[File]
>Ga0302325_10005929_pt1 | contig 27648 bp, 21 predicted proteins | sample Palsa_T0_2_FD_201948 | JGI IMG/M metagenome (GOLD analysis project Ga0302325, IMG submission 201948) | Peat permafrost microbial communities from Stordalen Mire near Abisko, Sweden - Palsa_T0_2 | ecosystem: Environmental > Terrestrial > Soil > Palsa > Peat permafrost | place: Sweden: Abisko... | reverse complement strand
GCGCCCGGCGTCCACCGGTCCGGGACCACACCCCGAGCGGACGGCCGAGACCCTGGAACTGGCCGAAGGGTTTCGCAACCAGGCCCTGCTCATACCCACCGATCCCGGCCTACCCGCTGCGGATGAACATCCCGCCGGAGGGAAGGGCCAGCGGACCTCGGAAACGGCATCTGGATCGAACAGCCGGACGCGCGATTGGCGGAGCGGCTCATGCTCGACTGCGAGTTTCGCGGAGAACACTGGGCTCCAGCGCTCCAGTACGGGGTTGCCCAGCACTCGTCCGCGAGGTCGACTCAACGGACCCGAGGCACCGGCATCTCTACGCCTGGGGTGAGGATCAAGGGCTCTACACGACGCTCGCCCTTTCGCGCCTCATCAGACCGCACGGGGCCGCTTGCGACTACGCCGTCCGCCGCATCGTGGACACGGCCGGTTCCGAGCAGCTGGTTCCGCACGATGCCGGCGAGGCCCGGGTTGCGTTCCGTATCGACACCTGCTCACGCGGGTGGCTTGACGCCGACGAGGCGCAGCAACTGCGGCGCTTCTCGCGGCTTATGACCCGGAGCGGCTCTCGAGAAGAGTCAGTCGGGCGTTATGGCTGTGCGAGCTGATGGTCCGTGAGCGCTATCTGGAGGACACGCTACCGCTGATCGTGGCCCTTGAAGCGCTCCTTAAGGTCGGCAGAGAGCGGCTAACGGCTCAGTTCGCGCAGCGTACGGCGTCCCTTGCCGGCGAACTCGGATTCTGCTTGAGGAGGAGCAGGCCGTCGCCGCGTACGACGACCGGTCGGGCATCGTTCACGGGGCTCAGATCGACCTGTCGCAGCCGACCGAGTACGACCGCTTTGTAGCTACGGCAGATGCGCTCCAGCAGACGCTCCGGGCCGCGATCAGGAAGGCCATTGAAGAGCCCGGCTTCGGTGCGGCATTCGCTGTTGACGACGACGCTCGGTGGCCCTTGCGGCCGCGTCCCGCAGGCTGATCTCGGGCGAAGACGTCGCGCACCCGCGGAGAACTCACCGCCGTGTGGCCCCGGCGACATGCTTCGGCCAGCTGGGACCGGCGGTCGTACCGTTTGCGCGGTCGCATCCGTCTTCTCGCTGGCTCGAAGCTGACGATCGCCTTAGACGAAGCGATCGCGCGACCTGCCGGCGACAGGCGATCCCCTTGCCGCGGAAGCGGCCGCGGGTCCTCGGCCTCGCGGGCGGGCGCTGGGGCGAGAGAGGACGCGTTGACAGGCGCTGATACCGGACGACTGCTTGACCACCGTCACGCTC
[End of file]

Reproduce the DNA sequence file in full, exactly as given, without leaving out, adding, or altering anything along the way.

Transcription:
>Ga0302325_10005929_pt1 | contig 27648 bp, 21 predicted proteins | sample Palsa_T0_2_FD_201948 | JGI IMG/M metagenome (GOLD analysis project Ga0302325, IMG submission 201948) | Peat permafrost microbial communities from Stordalen Mire near Abisko, Sweden - Palsa_T0_2 | ecosystem: Environmental > Terrestrial > Soil > Palsa > Peat permafrost | place: Sweden: Abisko... | reverse complement strand
GCGCCCGGCGTCCACCGGTCCGGGACCACACCCCGAGCGGACGGCCGAGACCCTGGAACTGGCCGAAGGGTTTCGCAACCAGGCCCTGCTCATACCCACCGATCCCGGCCTACCCGCTGCGGATGAACATCCCGCCGGAGGGAAGGGCCAGCGGACCTCGGAAACGGCATCTGGATCGAACAGCCGGACGCGCGATTGGCGGAGCGGCTCATGCTCGACTGCGAGTTTCGCGGAGAACACTGGGCTCCAGCGCTCCAGTACGGGGTTGCCCAGCACTCGTCCGCGAGGTCGACTCAACGGACCCGAGGCACCGGCATCTCTACGCCTGGGGTGAGGATCAAGGGCTCTACACGACGCTCGCCCTTTCGCGCCTCATCAGACCGCACGGGGCCGCTTGCGACTACGCCGTCCGCCGCATCGTGGACACGGCCGGTTCCGAGCAGCTGGTTCCGCACGATGCCGGCGAGGCCCGGGTTGCGTTCCGTATCGACACCTGCTCACGCGGGTGGCTTGACGCCGACGAGGCGCAGCAACTGCGGCGCTTCTCGCGGCTTATGACCCGGAGCGGCTCTCGAGAAGAGTCAGTCGGGCGTTATGGCTGTGCGAGCTGATGGTCCGTGAGCGCTATCTGGAGGACACGCTACCGCTGATCGTGGCCCTTGAAGCGCTCCTTAAGGTCGGCAGAGAGCGGCTAACGGCTCAGTTCGCGCAGCGTACGGCGTCCCTTGCCGGCGAACTCGGATTCTGCTTGAGGAGGAGCAGGCCGTCGCCGCGTACGACGACCGGTCGGGCATCGTTCACGGGGCTCAGATCGACCTGTCGCAGCCGACCGAGTACGACCGCTTTGTAGCTACGGCAGATGCGCTCCAGCAGACGCTCCGGGCCGCGATCAGGAAGGCCATTGAAGAGCCCGGCTTCGGTGCGGCATTCGCTGTTGACGACGACGCTCGGTGGCCCTTGCGGCCGCGTCCCGCAGGCTGATCTCGGGCGAAGACGTCGCGCACCCGCGGAGAACTCACCGCCGTGTGGCCCCGGCGACATGCTTCGGCCAGCTGGGACCGGCGGTCGTACCGTTTGCGCGGTCGCATCCGTCTTCTCGCTGGCTCGAAGCTGACGATCGCCTTAGACGAAGCGATCGCGCGACCTGCCGGCGACAGGCGATCCCCTTGCCGCGGAAGCGGCCGCGGGTCCTCGGCCTCGCGGGCGGGCGCTGGGGCGAGAGAGGACGCGTTGACAGGCGCTGATACCGGACGACTGCTTGACCACCGTCACGCTC